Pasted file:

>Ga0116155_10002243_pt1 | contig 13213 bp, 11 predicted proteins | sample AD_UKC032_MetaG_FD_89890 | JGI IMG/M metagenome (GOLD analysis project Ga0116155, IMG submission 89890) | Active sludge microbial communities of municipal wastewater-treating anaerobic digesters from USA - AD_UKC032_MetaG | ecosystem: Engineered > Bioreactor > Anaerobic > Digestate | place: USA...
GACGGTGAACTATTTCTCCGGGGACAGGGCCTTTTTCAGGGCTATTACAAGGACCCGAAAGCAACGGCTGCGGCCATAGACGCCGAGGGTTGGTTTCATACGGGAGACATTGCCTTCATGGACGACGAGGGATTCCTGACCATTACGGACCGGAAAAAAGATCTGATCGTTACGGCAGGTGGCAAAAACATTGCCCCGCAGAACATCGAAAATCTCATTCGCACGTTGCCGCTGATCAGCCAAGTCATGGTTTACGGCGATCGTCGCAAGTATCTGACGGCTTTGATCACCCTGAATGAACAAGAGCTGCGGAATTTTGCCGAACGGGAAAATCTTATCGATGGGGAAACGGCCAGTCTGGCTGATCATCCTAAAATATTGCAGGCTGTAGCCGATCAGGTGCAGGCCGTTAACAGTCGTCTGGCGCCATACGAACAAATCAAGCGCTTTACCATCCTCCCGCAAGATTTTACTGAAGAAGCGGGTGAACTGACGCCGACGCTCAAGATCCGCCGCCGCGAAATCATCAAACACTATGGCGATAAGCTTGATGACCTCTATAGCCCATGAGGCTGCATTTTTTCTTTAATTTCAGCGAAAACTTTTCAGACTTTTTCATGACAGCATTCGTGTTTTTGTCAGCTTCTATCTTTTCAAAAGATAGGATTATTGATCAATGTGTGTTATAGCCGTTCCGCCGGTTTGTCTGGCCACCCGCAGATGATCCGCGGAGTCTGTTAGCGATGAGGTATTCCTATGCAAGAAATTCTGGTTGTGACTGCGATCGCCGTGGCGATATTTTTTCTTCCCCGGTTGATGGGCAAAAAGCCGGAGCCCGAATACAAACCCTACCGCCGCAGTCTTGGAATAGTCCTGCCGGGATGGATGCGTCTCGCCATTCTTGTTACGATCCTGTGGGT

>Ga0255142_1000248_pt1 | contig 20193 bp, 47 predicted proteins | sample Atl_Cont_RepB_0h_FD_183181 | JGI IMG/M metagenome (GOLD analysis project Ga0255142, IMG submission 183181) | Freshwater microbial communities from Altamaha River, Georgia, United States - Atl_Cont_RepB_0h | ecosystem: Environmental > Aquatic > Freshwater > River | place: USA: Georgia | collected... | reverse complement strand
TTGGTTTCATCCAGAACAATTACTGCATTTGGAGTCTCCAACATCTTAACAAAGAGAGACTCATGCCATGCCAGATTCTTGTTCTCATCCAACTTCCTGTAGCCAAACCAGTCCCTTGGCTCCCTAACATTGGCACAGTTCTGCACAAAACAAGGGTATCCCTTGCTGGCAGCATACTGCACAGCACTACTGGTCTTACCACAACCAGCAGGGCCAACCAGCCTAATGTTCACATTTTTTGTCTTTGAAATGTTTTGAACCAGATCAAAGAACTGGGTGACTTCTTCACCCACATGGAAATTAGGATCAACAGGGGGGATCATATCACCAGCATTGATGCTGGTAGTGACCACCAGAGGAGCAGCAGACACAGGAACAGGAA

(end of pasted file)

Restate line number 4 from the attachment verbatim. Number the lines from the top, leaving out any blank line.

TTGGTTTCATCCAGAACAATTACTGCATTTGGAGTCTCCAACATCTTAACAAAGAGAGACTCATGCCATGCCAGATTCTTGTTCTCATCCAACTTCCTGTAGCCAAACCAGTCCCTTGGCTCCCTAACATTGGCACAGTTCTGCACAAAACAAGGGTATCCCTTGCTGGCAGCATACTGCACAGCACTACTGGTCTTACCACAACCAGCAGGGCCAACCAGCCTAATGTTCACATTTTTTGTCTTTGAAATGTTTTGAACCAGATCAAAGAACTGGGTGACTTCTTCACCCACATGGAAATTAGGATCAACAGGGGGGATCATATCACCAGCATTGATGCTGGTAGTGACCACCAGAGGAGCAGCAGACACAGGAACAGGAA